Got a light?

Campfire Song

Scientists have discovered the coolest star ever found to emit radio waves, according to a new study published Thursday in The Astrophysical Journal Letters.

Per the study, at roughly 797 degrees Fahrenheit, the star in question — unceremoniously dubbed WISE J062309.94−045624.6 — is hotter than an oven, but cooler than a typical cigarette lighter flame. For contrast's sake: our Sun, a burning, bubbling, plasma-firing orb of nuclear fusion, has an estimated surface temperature of roughly 9929.93 Fahrenheit.

"In some cases, [stars] are cooler than the smoke that's rising off our campfire — I mean, that's inspiring," Kovi Rose, a doctoral candidate in astronomy at the University of Sydney and the study's lead author, told The New York Times. "It's inspiring and humbling to understand our place in the universe."

Song of Stars and Planets

That said, WISE J062309.94−045624.6 is a very different kind of star than our Sun. As the NYT explains, the lighter-like cosmic body is a brown dwarf, which is sometimes sadly referred to as a "failed star." As far as stars go, it's fairly small — smaller than Jupiter — and as a result, it doesn't have nearly as much gravitational pull as is needed to perform nuclear fusion.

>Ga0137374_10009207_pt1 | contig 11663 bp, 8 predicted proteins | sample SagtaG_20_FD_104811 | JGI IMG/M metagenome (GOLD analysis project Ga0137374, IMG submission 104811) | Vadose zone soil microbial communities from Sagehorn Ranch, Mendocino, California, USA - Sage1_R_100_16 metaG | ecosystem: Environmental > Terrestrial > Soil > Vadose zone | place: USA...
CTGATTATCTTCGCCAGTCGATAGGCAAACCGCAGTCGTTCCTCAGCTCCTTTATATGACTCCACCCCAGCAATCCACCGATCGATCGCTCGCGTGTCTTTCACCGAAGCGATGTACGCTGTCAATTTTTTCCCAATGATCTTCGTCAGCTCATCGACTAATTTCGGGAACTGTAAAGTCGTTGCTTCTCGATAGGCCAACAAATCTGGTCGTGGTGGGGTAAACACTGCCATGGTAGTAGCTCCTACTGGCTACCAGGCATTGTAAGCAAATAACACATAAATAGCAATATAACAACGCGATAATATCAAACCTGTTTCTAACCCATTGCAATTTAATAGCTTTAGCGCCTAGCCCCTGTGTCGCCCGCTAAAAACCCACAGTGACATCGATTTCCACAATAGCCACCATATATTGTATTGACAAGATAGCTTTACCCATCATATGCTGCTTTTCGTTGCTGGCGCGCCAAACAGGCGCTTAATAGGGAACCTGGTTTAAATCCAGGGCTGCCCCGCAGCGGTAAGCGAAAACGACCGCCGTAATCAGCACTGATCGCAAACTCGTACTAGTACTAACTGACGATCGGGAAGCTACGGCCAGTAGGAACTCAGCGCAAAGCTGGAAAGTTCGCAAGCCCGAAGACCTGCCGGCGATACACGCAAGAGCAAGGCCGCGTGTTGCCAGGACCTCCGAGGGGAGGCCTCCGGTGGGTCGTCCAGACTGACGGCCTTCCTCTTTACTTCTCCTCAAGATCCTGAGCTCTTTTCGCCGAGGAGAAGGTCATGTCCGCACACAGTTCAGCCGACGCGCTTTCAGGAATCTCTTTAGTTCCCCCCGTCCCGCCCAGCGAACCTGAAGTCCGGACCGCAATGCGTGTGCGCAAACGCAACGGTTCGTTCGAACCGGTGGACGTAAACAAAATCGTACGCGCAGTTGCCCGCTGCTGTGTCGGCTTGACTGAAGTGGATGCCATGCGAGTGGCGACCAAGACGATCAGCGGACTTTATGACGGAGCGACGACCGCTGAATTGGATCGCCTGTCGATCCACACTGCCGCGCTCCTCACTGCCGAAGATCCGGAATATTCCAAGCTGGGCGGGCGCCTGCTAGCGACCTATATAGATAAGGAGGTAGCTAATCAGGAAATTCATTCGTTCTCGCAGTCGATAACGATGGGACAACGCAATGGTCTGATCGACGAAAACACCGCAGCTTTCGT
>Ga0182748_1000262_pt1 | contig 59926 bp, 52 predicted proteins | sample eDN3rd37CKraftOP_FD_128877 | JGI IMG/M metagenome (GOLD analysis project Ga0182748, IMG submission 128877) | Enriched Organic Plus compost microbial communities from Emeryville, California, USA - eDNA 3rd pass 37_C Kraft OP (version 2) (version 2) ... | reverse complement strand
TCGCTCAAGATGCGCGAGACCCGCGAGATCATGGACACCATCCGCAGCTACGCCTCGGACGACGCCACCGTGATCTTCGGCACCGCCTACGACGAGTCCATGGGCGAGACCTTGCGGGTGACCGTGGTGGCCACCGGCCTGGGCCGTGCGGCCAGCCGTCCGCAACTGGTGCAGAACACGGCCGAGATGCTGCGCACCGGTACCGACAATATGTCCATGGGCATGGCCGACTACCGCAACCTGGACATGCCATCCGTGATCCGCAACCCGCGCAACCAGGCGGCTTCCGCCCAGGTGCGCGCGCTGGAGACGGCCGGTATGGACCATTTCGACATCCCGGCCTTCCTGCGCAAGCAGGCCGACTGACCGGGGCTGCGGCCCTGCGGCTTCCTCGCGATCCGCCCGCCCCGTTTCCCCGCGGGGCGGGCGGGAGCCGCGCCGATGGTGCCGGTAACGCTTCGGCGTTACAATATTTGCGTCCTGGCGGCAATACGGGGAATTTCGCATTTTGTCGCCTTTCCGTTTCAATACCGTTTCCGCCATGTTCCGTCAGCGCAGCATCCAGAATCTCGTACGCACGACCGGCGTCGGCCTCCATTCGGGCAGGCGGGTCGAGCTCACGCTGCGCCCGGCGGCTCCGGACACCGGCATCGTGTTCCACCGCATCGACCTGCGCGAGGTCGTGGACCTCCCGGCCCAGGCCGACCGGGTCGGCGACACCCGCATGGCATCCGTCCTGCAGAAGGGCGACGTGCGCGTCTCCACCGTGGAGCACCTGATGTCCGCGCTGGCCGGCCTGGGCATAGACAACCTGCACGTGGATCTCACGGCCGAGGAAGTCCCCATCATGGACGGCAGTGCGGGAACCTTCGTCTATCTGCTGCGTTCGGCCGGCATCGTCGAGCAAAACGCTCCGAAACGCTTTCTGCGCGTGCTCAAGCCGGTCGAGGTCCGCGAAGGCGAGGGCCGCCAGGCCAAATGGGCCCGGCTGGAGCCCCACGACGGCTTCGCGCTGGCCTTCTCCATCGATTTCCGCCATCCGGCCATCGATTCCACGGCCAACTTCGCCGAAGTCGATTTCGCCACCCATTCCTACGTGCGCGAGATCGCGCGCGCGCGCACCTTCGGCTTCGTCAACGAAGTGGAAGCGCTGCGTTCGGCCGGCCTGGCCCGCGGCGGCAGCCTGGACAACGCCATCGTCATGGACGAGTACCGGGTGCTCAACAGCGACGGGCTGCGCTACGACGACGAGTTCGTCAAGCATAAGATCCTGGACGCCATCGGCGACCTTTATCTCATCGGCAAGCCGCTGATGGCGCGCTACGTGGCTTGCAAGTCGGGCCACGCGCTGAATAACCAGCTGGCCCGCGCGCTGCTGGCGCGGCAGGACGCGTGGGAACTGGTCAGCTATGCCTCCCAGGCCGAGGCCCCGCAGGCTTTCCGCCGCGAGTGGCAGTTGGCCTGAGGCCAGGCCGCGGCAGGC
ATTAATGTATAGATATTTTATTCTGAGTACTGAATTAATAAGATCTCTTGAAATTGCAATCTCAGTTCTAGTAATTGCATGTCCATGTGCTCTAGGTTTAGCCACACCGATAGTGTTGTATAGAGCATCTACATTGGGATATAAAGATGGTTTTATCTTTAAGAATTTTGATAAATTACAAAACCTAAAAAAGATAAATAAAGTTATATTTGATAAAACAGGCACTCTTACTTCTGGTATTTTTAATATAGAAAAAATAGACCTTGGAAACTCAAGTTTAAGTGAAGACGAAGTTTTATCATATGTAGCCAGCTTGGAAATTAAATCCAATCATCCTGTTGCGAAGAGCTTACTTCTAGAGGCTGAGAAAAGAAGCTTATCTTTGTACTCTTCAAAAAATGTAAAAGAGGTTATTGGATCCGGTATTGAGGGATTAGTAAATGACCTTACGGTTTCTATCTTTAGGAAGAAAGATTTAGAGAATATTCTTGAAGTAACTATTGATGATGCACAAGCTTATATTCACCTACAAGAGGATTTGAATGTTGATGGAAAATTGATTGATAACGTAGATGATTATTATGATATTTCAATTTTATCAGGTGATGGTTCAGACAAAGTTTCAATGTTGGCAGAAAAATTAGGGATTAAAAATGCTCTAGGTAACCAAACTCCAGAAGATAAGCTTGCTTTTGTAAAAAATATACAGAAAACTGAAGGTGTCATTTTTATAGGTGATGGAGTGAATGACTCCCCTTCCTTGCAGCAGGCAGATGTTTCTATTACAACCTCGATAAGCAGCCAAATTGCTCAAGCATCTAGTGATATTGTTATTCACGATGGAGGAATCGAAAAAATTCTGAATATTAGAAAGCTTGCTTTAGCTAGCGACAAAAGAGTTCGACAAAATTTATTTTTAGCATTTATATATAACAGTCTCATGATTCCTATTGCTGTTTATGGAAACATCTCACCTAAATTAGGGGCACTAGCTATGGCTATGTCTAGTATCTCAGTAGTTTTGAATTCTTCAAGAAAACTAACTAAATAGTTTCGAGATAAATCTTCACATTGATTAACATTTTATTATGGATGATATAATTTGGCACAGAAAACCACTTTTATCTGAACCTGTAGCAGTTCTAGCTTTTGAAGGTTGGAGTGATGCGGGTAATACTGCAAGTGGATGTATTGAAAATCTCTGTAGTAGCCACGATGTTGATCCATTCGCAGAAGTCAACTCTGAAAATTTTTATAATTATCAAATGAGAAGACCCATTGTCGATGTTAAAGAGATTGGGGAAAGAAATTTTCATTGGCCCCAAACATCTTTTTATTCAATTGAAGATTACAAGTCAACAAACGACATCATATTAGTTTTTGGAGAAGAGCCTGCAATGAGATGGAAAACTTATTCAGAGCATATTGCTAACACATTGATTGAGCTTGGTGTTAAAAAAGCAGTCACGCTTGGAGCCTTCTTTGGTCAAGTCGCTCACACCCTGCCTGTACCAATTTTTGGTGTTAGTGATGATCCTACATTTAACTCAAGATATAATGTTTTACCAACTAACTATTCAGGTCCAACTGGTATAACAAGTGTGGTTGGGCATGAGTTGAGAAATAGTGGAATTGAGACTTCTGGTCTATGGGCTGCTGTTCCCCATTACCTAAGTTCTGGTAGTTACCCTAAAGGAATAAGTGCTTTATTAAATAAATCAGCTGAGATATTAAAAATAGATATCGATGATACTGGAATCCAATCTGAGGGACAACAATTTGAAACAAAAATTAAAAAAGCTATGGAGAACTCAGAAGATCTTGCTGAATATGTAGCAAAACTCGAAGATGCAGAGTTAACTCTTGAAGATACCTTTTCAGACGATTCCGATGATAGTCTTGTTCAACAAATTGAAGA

A "brown dwarf is partway, in mass and temperature, between a star and a planet," Tara Murphy, an astronomy professor at the University of Sydney and a study co-author, told the NYT.

But because they can't perform nuclear fusion, brown dwarfs are dimly lit, and impossible to see with the naked human eye. So, rather than rely on traditional telescopes, the researchers instead relied on data from the Australian Square Kilometer Array Pathfinder — in addition to data from instruments including the MeerKat radio telescope in South Africa and the Australia Telescope Compact Array — to sift through radio waves emitted by stars' electromagnetic fields.

"Every band of that electromagnetic spectrum gives you a completely different window into the universe," Murphy told the NYT. "It's like a detective story."

It's not the coolest star ever found — as the NYT points out, that would be WISE J085510.83-071442.5, another brown dwarf. But this latest discovery could offer some fascinating insights into the varying magnetic fields of brown dwarfs, less than ten percent of which, per the NYT, are known to emit radio waves.

"Once we realized that it was a brown dwarf, yeah, it was definitely quite exciting," Rose told the NYT, "because then you kind of go down this rabbit hole of trying to figure out what the implications are, and what we can learn about the magnetic field properties."

More on stars: Scientists Attempt to Explain Star with Tentacle-like Arms

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